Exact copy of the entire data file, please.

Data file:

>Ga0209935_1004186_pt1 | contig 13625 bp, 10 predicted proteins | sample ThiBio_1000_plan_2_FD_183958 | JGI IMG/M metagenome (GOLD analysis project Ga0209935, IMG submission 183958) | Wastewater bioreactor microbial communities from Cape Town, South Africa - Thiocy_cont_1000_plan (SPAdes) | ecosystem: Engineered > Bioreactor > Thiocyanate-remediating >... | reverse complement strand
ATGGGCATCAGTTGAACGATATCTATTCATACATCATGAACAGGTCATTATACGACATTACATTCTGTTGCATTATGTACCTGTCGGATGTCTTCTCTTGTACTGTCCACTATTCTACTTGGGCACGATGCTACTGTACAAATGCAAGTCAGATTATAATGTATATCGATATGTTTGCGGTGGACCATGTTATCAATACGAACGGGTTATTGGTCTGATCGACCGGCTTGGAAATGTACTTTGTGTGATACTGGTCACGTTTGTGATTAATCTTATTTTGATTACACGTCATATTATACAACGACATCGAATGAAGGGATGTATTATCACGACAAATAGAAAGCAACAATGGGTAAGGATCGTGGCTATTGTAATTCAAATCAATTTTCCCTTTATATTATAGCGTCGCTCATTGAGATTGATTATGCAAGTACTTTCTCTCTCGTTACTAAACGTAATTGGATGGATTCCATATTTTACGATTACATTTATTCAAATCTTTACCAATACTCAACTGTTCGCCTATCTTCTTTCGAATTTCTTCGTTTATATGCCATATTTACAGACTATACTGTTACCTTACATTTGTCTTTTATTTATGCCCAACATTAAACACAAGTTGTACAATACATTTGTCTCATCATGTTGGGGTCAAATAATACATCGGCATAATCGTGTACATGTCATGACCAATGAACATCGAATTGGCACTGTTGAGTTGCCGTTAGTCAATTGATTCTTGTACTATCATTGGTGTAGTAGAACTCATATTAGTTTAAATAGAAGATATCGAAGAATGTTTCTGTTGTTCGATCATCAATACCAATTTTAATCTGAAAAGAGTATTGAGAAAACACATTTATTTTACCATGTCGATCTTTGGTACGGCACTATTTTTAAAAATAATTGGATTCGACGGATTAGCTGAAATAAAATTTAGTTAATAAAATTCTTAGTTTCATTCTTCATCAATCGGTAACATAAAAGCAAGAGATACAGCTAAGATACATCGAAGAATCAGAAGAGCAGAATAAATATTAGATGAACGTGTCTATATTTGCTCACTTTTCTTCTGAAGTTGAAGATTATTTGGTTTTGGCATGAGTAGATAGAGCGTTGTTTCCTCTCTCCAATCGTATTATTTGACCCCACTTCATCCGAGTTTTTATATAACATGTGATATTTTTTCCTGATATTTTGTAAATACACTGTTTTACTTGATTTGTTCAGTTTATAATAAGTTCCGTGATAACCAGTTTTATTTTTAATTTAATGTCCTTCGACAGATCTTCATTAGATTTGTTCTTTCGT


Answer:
>Ga0209935_1004186_pt1 | contig 13625 bp, 10 predicted proteins | sample ThiBio_1000_plan_2_FD_183958 | JGI IMG/M metagenome (GOLD analysis project Ga0209935, IMG submission 183958) | Wastewater bioreactor microbial communities from Cape Town, South Africa - Thiocy_cont_1000_plan (SPAdes) | ecosystem: Engineered > Bioreactor > Thiocyanate-remediating >... | reverse complement strand
ATGGGCATCAGTTGAACGATATCTATTCATACATCATGAACAGGTCATTATACGACATTACATTCTGTTGCATTATGTACCTGTCGGATGTCTTCTCTTGTACTGTCCACTATTCTACTTGGGCACGATGCTACTGTACAAATGCAAGTCAGATTATAATGTATATCGATATGTTTGCGGTGGACCATGTTATCAATACGAACGGGTTATTGGTCTGATCGACCGGCTTGGAAATGTACTTTGTGTGATACTGGTCACGTTTGTGATTAATCTTATTTTGATTACACGTCATATTATACAACGACATCGAATGAAGGGATGTATTATCACGACAAATAGAAAGCAACAATGGGTAAGGATCGTGGCTATTGTAATTCAAATCAATTTTCCCTTTATATTATAGCGTCGCTCATTGAGATTGATTATGCAAGTACTTTCTCTCTCGTTACTAAACGTAATTGGATGGATTCCATATTTTACGATTACATTTATTCAAATCTTTACCAATACTCAACTGTTCGCCTATCTTCTTTCGAATTTCTTCGTTTATATGCCATATTTACAGACTATACTGTTACCTTACATTTGTCTTTTATTTATGCCCAACATTAAACACAAGTTGTACAATACATTTGTCTCATCATGTTGGGGTCAAATAATACATCGGCATAATCGTGTACATGTCATGACCAATGAACATCGAATTGGCACTGTTGAGTTGCCGTTAGTCAATTGATTCTTGTACTATCATTGGTGTAGTAGAACTCATATTAGTTTAAATAGAAGATATCGAAGAATGTTTCTGTTGTTCGATCATCAATACCAATTTTAATCTGAAAAGAGTATTGAGAAAACACATTTATTTTACCATGTCGATCTTTGGTACGGCACTATTTTTAAAAATAATTGGATTCGACGGATTAGCTGAAATAAAATTTAGTTAATAAAATTCTTAGTTTCATTCTTCATCAATCGGTAACATAAAAGCAAGAGATACAGCTAAGATACATCGAAGAATCAGAAGAGCAGAATAAATATTAGATGAACGTGTCTATATTTGCTCACTTTTCTTCTGAAGTTGAAGATTATTTGGTTTTGGCATGAGTAGATAGAGCGTTGTTTCCTCTCTCCAATCGTATTATTTGACCCCACTTCATCCGAGTTTTTATATAACATGTGATATTTTTTCCTGATATTTTGTAAATACACTGTTTTACTTGATTTGTTCAGTTTATAATAAGTTCCGTGATAACCAGTTTTATTTTTAATTTAATGTCCTTCGACAGATCTTCATTAGATTTGTTCTTTCGT